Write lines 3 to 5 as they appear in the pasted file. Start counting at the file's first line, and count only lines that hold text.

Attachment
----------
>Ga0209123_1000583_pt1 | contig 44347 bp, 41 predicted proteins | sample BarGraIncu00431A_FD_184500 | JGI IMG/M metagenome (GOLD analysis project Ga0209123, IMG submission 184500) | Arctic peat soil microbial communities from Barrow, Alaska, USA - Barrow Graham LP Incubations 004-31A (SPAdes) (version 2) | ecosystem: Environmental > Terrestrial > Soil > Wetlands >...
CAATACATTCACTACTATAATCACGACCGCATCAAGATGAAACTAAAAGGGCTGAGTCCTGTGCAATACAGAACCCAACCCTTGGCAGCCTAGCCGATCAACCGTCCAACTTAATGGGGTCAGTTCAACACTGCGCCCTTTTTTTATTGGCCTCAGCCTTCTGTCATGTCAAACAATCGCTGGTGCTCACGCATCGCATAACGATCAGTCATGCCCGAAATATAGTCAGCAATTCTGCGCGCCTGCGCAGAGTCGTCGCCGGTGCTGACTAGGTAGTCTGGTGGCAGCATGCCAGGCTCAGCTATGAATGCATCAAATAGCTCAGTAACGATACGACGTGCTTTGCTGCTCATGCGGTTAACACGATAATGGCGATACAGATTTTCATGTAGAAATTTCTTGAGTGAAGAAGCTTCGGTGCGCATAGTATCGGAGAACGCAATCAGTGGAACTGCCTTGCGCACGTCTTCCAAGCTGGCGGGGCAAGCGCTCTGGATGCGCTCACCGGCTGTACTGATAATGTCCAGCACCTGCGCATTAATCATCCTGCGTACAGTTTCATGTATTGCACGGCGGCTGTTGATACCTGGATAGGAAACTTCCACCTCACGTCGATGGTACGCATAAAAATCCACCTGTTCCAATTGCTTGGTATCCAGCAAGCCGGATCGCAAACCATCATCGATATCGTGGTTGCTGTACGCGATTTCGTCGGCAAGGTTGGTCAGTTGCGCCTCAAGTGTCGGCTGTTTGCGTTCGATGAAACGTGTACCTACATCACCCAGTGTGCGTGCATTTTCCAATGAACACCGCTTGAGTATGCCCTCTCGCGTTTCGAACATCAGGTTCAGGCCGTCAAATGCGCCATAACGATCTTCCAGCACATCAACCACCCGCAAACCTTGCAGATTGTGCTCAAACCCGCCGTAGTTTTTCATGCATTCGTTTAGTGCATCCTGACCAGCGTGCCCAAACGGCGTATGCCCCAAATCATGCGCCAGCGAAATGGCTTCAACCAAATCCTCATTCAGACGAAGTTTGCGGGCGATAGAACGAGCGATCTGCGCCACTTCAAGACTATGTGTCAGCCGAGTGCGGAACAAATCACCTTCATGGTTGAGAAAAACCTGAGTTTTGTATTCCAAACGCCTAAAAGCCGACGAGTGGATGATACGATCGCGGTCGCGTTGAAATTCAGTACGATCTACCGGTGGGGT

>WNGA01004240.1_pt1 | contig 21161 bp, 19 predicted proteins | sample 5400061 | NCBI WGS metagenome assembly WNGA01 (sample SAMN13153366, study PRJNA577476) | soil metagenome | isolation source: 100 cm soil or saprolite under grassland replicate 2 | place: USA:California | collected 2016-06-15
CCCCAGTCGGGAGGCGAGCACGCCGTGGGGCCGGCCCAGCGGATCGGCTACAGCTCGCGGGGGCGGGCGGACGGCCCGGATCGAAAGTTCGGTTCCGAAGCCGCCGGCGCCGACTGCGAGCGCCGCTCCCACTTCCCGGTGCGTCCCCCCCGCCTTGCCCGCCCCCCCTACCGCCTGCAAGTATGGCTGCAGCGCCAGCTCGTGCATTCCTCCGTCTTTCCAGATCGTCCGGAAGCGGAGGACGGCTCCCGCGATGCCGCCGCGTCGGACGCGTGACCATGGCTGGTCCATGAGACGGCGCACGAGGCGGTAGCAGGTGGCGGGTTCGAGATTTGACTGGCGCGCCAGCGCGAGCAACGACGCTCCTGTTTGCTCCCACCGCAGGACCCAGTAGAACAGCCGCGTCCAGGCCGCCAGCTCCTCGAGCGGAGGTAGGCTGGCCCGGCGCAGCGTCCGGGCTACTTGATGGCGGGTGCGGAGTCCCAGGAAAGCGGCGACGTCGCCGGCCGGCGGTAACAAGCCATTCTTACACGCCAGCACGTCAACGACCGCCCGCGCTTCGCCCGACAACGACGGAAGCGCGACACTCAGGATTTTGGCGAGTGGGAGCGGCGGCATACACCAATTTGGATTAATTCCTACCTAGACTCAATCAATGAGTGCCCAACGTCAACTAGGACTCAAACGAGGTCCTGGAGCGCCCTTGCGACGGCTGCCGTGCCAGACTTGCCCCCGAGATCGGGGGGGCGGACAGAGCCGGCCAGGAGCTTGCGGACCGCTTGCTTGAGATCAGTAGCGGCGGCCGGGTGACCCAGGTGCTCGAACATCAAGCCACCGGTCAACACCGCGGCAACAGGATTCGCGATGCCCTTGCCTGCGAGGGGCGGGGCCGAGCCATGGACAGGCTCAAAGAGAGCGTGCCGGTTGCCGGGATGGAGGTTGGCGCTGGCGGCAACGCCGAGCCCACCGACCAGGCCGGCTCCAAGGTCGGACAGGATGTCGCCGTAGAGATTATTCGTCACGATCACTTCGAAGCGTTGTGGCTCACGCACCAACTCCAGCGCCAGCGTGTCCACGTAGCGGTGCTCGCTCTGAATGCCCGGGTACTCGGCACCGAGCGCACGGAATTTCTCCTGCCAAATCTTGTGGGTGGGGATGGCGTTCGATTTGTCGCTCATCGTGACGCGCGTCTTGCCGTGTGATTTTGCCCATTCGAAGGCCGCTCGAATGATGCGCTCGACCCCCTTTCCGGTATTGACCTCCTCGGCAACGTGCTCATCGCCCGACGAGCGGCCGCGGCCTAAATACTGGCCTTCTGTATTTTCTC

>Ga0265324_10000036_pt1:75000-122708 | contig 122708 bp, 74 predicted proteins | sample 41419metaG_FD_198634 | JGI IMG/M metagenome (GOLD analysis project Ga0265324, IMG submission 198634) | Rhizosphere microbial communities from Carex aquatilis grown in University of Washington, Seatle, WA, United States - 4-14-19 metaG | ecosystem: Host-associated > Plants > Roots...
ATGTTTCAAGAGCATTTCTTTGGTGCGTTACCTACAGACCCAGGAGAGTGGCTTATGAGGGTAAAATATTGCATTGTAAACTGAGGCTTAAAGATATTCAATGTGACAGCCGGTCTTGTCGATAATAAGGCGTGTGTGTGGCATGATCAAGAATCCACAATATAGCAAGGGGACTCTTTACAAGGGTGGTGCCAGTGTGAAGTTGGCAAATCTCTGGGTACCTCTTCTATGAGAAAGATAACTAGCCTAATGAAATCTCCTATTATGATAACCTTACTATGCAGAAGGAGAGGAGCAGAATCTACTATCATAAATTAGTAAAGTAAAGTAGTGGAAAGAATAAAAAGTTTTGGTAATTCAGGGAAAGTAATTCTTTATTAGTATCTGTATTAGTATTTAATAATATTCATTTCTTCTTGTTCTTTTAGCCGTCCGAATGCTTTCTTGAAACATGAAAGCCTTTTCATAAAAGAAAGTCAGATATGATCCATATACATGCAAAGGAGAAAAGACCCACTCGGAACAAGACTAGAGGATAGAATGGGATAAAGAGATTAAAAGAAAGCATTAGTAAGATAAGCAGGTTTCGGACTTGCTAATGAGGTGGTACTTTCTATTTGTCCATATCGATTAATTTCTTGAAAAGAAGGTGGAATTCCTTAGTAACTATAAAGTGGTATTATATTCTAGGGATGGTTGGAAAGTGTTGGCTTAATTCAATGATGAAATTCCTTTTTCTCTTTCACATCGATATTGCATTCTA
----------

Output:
>WNGA01004240.1_pt1 | contig 21161 bp, 19 predicted proteins | sample 5400061 | NCBI WGS metagenome assembly WNGA01 (sample SAMN13153366, study PRJNA577476) | soil metagenome | isolation source: 100 cm soil or saprolite under grassland replicate 2 | place: USA:California | collected 2016-06-15
CCCCAGTCGGGAGGCGAGCACGCCGTGGGGCCGGCCCAGCGGATCGGCTACAGCTCGCGGGGGCGGGCGGACGGCCCGGATCGAAAGTTCGGTTCCGAAGCCGCCGGCGCCGACTGCGAGCGCCGCTCCCACTTCCCGGTGCGTCCCCCCCGCCTTGCCCGCCCCCCCTACCGCCTGCAAGTATGGCTGCAGCGCCAGCTCGTGCATTCCTCCGTCTTTCCAGATCGTCCGGAAGCGGAGGACGGCTCCCGCGATGCCGCCGCGTCGGACGCGTGACCATGGCTGGTCCATGAGACGGCGCACGAGGCGGTAGCAGGTGGCGGGTTCGAGATTTGACTGGCGCGCCAGCGCGAGCAACGACGCTCCTGTTTGCTCCCACCGCAGGACCCAGTAGAACAGCCGCGTCCAGGCCGCCAGCTCCTCGAGCGGAGGTAGGCTGGCCCGGCGCAGCGTCCGGGCTACTTGATGGCGGGTGCGGAGTCCCAGGAAAGCGGCGACGTCGCCGGCCGGCGGTAACAAGCCATTCTTACACGCCAGCACGTCAACGACCGCCCGCGCTTCGCCCGACAACGACGGAAGCGCGACACTCAGGATTTTGGCGAGTGGGAGCGGCGGCATACACCAATTTGGATTAATTCCTACCTAGACTCAATCAATGAGTGCCCAACGTCAACTAGGACTCAAACGAGGTCCTGGAGCGCCCTTGCGACGGCTGCCGTGCCAGACTTGCCCCCGAGATCGGGGGGGCGGACAGAGCCGGCCAGGAGCTTGCGGACCGCTTGCTTGAGATCAGTAGCGGCGGCCGGGTGACCCAGGTGCTCGAACATCAAGCCACCGGTCAACACCGCGGCAACAGGATTCGCGATGCCCTTGCCTGCGAGGGGCGGGGCCGAGCCATGGACAGGCTCAAAGAGAGCGTGCCGGTTGCCGGGATGGAGGTTGGCGCTGGCGGCAACGCCGAGCCCACCGACCAGGCCGGCTCCAAGGTCGGACAGGATGTCGCCGTAGAGATTATTCGTCACGATCACTTCGAAGCGTTGTGGCTCACGCACCAACTCCAGCGCCAGCGTGTCCACGTAGCGGTGCTCGCTCTGAATGCCCGGGTACTCGGCACCGAGCGCACGGAATTTCTCCTGCCAAATCTTGTGGGTGGGGATGGCGTTCGATTTGTCGCTCATCGTGACGCGCGTCTTGCCGTGTGATTTTGCCCATTCGAAGGCCGCTCGAATGATGCGCTCGACCCCCTTTCCGGTATTGACCTCCTCGGCAACGTGCTCATCGCCCGACGAGCGGCCGCGGCCTAAATACTGGCCTTCTGTATTTTCTC

>Ga0265324_10000036_pt1:75000-122708 | contig 122708 bp, 74 predicted proteins | sample 41419metaG_FD_198634 | JGI IMG/M metagenome (GOLD analysis project Ga0265324, IMG submission 198634) | Rhizosphere microbial communities from Carex aquatilis grown in University of Washington, Seatle, WA, United States - 4-14-19 metaG | ecosystem: Host-associated > Plants > Roots...